MEAT LOAF – Bat Out of Hell III: The Monster Is Loose

MEAT LOAF - Bat Out of Hell III: The Monster Is Loose
  • 7/10
    MEAT LOAF - Bat Out of Hell III: The Monster Is Loose - 7/10


Virgin Records
Release date: October 31, 2006

User Review
0/10 (0 votes)

How does one do justice in the opening of a review about the history from someone as big as a Rock icon as Meat Loaf? A review of the man’s twenty nine years in the music business seems a bit absurd when he’s responsible for having a part in producing immensely popular classics like 1977’s Bat Out Of Hell and 1993’s Bat Out Of Hell II: Back Into Hell, arguably Meat’s two strongest releases. Now, thirteen years after the success of Bat Out Of Hell II comes the third and last installment in the Bat Out Of Hell Trilogy. Of course, with it come proponents, who will not hesitate to jump to making comparisons to the first two, now classic installments in this trilogy.

Understandably, it’s hard to meet expectations when compared to Parts I and II given the many accolades each has received. Many should find, if they give Bat Out Of Hell III: The Monster Is Loose a fair chance, that it might exceed their expectations.

One thing is certain; there is a lot to talk about regarding and revolving around this new release. Foremost is Jim Steinman’s involvement … how writing of this album started as early as 2001 with him. Jim contributed half of the album’s material, as he is credited for solely penning seven of the fourteen tracks. All of the Steinman songs were written for other projects, including two songs that originally appeared on Original Sin, Steinman’s 1989 concept album with Pandora’s Box. Other Steinman songs were written for the unreleased Batman: The Musical project. There are also differing points of views between the Meat and Steinman camps as to why Steinman did not produce Bat Out Of Hell III … instead Meat put all faith into the guidance of powerhouse producer and songwriter Desmond Child. Perhaps somewhat ironically, Bat Out Of Hell III was dedicated to Jim Steinman. While Meat Loaf provides all the lead vocals, many tracks include guest performances, vocal or instrumental, from various artists who are not members of the core band (including John 5, Brian May, Steve Vai, Eric Sardinas, Marion Raven, Patti Russo, Jennifer Hudson, etc.).

Interestingly enough, the release starts out with a killer, seven-minute long opening title track that should appeal to a majority of Metal Express Radio fans. “The Monster Is Loose” contains a monstrous, almost mesmerizing riff, and is co-penned by the unlikely combination of Desmond Child, Nikki Sixx (Mötley Crüe), and John 5 (Rob Zombie).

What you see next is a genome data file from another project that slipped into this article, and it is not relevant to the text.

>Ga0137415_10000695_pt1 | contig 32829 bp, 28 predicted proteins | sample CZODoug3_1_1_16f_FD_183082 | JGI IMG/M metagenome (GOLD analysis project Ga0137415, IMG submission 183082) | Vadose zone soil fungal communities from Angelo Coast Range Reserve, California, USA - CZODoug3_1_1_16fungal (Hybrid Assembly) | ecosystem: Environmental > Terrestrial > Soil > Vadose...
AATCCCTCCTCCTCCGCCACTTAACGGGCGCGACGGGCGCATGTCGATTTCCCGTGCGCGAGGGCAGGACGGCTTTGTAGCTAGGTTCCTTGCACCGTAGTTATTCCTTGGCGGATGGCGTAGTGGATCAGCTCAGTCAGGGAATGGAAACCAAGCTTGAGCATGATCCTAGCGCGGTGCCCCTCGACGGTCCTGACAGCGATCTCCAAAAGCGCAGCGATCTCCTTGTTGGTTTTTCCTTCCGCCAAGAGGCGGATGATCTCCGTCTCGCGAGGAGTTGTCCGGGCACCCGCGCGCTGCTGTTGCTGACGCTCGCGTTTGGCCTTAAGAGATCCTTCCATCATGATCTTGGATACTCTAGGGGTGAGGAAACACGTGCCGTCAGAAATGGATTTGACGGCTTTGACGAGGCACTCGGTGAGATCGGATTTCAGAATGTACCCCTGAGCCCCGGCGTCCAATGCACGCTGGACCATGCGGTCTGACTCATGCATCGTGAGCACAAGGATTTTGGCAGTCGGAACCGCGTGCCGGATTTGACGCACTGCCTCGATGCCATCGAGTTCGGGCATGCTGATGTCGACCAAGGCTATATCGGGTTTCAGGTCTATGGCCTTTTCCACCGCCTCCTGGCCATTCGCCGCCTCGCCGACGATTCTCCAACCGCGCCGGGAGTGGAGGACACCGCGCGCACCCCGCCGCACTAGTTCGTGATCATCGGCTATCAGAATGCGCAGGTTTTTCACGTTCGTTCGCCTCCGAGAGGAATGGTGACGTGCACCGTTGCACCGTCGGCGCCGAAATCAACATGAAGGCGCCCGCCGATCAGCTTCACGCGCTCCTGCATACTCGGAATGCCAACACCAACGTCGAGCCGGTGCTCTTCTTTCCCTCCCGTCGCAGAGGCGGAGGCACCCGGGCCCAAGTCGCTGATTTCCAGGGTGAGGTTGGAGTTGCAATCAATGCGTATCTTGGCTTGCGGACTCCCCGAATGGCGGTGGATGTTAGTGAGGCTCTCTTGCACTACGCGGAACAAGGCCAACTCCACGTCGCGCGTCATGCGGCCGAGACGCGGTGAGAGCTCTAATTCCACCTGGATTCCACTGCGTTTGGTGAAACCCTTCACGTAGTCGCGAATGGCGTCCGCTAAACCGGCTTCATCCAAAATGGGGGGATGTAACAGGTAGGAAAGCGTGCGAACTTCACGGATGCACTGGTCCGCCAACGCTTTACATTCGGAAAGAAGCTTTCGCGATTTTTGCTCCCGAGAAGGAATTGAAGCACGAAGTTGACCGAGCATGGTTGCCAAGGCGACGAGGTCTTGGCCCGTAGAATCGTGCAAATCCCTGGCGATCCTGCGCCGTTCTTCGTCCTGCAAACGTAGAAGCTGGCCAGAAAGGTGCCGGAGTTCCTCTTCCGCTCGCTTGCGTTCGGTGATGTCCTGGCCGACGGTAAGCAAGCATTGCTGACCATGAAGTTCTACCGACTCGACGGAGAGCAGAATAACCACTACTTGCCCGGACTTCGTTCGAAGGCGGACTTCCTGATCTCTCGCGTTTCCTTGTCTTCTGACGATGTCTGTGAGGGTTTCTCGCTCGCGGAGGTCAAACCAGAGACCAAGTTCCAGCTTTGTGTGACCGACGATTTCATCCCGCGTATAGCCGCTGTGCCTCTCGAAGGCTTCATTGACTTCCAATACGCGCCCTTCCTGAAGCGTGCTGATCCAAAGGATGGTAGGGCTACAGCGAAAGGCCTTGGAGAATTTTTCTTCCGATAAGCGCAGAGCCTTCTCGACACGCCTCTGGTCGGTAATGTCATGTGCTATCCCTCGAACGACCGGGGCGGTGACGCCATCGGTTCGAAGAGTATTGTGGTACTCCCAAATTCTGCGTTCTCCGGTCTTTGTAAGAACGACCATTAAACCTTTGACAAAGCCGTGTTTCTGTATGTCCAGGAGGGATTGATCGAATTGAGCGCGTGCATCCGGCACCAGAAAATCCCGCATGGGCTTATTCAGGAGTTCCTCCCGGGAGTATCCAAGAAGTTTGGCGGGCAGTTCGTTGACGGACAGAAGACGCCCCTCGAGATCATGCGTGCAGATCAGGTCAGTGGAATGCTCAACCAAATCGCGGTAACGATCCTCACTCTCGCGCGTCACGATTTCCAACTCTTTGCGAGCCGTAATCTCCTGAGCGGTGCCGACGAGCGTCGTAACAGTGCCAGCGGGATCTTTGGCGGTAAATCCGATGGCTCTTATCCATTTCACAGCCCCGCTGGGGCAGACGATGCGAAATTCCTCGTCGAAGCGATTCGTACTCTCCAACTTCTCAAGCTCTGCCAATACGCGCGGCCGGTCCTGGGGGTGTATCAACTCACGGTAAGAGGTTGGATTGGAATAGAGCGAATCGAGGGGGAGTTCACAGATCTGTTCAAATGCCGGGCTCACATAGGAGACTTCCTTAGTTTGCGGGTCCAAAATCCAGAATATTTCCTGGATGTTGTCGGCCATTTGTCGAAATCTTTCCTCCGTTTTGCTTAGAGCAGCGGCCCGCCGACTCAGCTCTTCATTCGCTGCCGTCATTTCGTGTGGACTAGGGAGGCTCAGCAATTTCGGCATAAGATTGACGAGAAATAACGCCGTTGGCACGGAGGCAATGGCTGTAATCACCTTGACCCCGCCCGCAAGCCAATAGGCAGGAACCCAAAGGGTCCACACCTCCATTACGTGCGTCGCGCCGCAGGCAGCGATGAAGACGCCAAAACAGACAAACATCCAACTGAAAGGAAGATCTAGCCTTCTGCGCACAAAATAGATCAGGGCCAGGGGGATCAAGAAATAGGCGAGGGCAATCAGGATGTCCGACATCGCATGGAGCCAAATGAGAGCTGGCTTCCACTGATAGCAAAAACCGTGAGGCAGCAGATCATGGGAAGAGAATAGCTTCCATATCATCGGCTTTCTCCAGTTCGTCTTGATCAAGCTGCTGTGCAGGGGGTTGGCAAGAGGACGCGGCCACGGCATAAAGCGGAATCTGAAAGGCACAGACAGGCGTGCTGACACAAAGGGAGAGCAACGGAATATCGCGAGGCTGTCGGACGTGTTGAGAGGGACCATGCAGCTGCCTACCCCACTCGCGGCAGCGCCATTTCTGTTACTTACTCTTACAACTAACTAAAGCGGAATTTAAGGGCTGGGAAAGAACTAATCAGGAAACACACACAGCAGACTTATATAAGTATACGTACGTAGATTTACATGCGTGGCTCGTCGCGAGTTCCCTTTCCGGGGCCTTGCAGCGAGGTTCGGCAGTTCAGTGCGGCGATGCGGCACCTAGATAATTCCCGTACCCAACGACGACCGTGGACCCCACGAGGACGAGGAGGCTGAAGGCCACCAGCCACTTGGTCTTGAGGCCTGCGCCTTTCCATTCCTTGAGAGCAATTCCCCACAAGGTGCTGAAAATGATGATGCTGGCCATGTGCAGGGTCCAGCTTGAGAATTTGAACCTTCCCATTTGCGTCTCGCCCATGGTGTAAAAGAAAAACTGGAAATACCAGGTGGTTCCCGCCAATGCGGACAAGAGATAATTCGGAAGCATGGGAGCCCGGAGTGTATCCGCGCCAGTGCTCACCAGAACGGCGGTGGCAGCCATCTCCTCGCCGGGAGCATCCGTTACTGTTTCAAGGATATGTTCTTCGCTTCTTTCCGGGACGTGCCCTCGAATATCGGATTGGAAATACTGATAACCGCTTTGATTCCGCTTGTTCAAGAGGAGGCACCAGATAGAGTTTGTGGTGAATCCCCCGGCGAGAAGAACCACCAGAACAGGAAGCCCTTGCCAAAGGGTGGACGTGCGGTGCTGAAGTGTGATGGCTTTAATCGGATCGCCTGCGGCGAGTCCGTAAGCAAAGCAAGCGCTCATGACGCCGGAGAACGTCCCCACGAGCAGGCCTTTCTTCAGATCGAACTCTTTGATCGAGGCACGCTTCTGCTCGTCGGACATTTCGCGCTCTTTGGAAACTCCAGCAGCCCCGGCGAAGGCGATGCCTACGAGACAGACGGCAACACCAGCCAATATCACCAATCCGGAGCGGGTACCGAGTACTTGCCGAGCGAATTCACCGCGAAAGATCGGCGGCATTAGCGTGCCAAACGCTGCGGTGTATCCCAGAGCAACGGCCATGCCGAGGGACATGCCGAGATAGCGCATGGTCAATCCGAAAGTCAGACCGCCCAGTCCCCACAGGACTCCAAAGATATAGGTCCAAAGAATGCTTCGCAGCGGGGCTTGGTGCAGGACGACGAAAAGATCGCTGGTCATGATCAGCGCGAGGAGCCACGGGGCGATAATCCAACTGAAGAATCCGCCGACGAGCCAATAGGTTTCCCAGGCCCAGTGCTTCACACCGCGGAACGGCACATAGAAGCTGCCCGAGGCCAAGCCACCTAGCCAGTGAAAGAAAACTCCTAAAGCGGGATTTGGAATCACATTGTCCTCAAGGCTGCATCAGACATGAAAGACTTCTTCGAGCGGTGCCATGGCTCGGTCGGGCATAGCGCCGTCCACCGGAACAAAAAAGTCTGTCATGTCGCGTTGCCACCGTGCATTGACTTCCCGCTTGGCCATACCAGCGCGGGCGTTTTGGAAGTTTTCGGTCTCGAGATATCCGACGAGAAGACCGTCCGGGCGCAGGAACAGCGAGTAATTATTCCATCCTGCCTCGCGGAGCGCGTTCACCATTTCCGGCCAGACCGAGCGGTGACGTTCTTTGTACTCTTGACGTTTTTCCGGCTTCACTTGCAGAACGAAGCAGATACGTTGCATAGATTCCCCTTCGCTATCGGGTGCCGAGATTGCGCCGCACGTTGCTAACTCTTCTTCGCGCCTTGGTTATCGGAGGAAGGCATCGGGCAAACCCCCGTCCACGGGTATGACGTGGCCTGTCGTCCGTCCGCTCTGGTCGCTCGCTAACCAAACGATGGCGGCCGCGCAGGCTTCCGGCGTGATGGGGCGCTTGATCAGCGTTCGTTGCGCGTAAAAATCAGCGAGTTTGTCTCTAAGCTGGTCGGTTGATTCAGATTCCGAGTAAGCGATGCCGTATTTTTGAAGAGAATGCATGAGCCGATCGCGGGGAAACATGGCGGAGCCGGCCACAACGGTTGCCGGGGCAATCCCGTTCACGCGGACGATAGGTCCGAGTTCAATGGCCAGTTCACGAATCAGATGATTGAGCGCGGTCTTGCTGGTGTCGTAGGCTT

“Blind As A Bat” is more of a Symphonic Pop tune where Meat Loaf really provides a powerful vocal performance on top of a catchy string orchestral accompaniment.

“It’s All Coming Back To Me Now” –- a Jim Steinman penned track for Original Sin, will sound hauntingly familiar. Celine Dion made the track a hit in 1996, so to most casual listeners this attempt by Meat might be misconstrued as a Celine Dion cover. Nevertheless, Meat called on Norwegian female vocalist Marion Raven to provide the girl side of a male/female duet, and the two of them combine for a very powerful, gargantuan, and emotionally stirring performance… in fact, so much so that this was initially a promotional single. Part of the track’s success can be accredited to a background vocal arrangement by Todd Rundgren.

“Bad For Good” picks up the pace a bit once again, and starts out with a familiar harmonized guitar sound as Queen’s Brian May lent his talents to this track. Once again, a winning, catchy, Pop background arrangement by Rundgren. Of course, the Brian May guitar solo helps to make this track even more successful.

“In The Land Of The Pig, The Butcher Is King” is where Steve Vai’s talents are used. This track is very Symphonic, almost Operatic in nature, with a moderate helping of orchestration, all backed by a haunting, steadily chugging guitar riff. This is one of the tracks originally written for the Batman musical that never saw the light of day. Unfortunately, for Metal Express Radio fans, the Steve Vai solo is adequate, but nothing compared to what Vai fans have come to expect from Steve on his own solo efforts.

Other highlights include “If It Ain’t Broke Break It” with Eric Sardinas on guitar, and the multi-tempoed “Seize The Night” with some of the album’s best guitar solos laid down, interestingly enough, by Rusty Anderson.

Overall, this a really commendable release for Meat Loaf, it’s just not going to appeal to all Metal Express Radio fans. The release is filled with some stellar, Symphonic and Operatic moments that have a lot of Pop appeal. Meat has never sound vocally better. Producer Child has also done a commendable job in filling the big shoes of Steinman, but because purely based on the fact that Steinman didn’t produce it, many fans might unjustly go into this album with a closed mind. It’s a daunting task to overcome the shadows of the first two acknowledged classics in this trilogy, but given the chance, Bat Out Of Hell III might create some of it’s own new, fresh, classic moments!


  • Scott Jeslis

    Scott is one of the partners at Metal Express Radio. He handles a lot of Metal Express Radio's public relations, screening of new music and radio scheduling. On occasion, he also does reviews and interviews. He has been a proud member of the Metal Express Radio crew since 2004.

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